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How will marital property be divided in Alabama?

When Alabama spouses who have been together for many years terminate their marriage, it can be a difficult time. Aside from the emotional effects, longer-term marriages tend to involve more assets the couple has accumulated together over the years. In these circumstances, it is important for spouses to understand the process of a high asset divorce.

One key factor in dividing marital property, oddly enough, is something having little to do with the marriage itself. Different states vary dramatically in terms of how they approach asset division. Accordingly, where a couple resides is very important in how a court will divide property interests.

California, for example, is the site of many divorces for Hollywood couples. Recently, actress Jane Seymour and her husband of 20 years announced they are divorcing. Seymour’s husband was her fourth, and the couple had two children together.

It was unclear if the couple filed in California, which is a community property state. States that follow community property rules define all marital property as community property or separate property, meaning community property is divided evenly, while separate property is kept by the spouse who owns it. Separate property includes things like inheritances or property acquired before the marriage.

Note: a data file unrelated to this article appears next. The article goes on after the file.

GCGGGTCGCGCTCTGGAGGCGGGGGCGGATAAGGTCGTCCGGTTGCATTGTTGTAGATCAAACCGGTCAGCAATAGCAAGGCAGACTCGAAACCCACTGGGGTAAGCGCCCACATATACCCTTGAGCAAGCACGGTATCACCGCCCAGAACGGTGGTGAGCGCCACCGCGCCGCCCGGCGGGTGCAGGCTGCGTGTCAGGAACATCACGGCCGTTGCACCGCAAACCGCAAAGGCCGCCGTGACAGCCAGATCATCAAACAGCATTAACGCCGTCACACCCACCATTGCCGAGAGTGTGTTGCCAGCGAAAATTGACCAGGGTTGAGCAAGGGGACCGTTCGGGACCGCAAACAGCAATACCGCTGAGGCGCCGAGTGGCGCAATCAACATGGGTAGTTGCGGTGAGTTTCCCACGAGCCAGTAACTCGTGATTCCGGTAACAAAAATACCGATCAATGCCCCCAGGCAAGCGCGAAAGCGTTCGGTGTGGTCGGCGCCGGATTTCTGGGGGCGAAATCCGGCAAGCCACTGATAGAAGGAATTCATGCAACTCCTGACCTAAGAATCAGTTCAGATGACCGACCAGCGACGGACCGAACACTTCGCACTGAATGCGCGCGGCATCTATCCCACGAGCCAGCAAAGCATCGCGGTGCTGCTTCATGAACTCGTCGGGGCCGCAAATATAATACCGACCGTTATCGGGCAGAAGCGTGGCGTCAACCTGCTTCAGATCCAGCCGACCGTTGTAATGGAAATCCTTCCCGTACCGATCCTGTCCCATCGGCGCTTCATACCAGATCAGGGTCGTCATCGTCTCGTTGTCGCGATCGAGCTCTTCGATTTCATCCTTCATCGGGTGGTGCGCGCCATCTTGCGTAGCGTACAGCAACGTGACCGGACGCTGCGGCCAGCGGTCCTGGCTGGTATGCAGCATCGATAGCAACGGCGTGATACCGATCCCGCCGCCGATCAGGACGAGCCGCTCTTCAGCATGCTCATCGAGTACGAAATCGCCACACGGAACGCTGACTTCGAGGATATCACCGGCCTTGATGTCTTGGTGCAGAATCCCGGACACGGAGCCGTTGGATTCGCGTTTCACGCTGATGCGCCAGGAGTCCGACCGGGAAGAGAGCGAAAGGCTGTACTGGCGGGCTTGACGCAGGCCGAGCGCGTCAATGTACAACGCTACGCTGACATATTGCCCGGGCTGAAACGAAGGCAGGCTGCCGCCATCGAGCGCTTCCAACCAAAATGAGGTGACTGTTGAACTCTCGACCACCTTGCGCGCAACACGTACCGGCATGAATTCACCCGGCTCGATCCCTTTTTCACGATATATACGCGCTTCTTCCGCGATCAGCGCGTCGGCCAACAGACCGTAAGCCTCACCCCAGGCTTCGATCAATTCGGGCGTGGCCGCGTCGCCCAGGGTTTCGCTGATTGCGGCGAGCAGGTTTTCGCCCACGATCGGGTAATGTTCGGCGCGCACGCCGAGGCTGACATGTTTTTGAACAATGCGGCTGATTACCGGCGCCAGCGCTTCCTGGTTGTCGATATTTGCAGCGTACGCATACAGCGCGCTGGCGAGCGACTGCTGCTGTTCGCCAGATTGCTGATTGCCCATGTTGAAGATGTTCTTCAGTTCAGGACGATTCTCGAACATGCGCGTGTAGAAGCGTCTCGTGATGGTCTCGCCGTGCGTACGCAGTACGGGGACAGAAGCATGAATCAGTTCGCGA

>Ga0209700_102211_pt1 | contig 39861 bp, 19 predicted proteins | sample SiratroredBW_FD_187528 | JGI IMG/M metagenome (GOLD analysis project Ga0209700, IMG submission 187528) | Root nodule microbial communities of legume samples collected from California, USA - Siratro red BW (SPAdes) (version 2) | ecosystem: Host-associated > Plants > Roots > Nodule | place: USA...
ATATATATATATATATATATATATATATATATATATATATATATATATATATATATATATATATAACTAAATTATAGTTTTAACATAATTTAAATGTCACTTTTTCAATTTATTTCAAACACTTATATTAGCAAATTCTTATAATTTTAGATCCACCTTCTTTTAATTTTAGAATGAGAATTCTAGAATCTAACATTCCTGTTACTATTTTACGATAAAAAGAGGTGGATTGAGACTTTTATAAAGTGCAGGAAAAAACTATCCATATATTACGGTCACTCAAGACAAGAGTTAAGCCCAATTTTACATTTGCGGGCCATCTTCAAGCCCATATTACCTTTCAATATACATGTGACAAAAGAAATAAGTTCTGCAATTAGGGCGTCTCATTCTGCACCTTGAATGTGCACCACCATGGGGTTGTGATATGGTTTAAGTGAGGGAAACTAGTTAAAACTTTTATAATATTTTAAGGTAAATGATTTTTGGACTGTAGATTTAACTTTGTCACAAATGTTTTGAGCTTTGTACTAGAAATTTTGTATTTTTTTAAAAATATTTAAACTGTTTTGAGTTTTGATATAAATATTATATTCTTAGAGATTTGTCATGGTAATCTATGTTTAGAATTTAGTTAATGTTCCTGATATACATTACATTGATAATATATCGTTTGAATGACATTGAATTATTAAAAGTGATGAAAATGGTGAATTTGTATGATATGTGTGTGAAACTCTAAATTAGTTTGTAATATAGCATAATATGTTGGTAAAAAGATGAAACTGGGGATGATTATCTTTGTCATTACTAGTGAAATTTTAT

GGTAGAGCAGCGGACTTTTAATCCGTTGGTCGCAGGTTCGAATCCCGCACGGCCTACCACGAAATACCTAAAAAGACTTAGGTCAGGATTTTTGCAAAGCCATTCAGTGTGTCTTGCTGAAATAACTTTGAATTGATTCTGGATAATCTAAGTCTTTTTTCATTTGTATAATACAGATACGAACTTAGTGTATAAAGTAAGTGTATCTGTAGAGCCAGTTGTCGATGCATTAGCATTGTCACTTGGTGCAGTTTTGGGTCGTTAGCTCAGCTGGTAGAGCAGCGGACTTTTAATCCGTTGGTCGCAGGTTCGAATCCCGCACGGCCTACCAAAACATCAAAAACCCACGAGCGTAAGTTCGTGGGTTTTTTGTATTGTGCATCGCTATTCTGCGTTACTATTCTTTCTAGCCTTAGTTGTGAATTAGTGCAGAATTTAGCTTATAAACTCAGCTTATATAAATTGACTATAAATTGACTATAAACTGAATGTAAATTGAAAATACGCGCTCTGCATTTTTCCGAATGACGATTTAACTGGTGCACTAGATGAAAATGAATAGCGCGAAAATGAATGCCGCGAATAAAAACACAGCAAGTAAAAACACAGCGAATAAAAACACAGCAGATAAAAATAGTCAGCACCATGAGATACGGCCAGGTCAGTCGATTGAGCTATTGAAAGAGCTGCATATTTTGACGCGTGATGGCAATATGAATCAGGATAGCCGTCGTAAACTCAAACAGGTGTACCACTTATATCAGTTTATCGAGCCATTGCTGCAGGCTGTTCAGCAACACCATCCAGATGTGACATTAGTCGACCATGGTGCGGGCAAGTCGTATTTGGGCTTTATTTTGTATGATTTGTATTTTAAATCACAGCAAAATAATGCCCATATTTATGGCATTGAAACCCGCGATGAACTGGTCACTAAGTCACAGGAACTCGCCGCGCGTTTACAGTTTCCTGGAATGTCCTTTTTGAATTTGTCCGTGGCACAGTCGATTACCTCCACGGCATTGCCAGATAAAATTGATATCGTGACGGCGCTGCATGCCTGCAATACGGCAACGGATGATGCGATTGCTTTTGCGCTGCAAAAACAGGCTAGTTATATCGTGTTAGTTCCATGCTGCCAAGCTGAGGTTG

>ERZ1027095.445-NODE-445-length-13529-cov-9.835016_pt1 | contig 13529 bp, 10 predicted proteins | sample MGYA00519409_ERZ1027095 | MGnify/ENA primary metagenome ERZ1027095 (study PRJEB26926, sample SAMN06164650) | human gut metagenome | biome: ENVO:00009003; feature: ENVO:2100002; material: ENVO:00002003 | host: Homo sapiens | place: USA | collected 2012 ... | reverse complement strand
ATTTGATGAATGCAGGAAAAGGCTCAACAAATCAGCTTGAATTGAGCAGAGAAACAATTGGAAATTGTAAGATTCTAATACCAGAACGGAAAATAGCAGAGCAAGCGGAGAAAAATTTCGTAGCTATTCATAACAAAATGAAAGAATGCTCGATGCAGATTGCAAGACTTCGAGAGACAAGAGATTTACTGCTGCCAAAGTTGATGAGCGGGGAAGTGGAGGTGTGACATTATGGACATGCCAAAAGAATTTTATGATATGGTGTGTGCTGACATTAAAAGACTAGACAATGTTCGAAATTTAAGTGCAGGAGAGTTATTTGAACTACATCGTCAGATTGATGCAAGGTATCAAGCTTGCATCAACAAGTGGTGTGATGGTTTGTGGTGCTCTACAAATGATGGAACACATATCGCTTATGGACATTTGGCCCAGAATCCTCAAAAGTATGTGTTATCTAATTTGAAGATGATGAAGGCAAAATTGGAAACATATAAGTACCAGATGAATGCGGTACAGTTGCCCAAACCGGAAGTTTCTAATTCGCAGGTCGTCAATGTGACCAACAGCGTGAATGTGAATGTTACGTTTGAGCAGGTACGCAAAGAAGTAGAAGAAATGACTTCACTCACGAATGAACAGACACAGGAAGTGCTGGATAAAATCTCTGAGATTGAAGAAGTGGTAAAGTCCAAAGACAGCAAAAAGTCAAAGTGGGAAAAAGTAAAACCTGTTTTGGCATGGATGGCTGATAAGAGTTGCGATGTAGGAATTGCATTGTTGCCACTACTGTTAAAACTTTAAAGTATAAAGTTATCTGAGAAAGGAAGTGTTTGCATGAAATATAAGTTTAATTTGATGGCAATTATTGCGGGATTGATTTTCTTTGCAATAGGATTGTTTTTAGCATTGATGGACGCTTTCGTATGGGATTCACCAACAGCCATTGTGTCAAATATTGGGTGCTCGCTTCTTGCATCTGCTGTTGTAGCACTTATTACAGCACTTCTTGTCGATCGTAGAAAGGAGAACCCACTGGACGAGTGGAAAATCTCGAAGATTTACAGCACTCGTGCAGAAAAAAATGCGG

Alabama, and most other states, are not community property states. Instead, Alabama follows rules of equitable distribution, meaning the court will attempt to divide marital property fairly between the spouses.

In other words, a spouse in an equitable distribution state may get two-thirds of the property, while the other spouse only gets one-third, if the judge determines this is fair under the circumstances. Needless to say, it is vital to have a vigorous and effective legal argument presented by a qualified attorney in order for a spouse to get his or her fair share.

Source: Hollywood Life, “Jane Seymour & husband announce divorce after 20 years,” Andrew Gruttadaro, April 13, 2013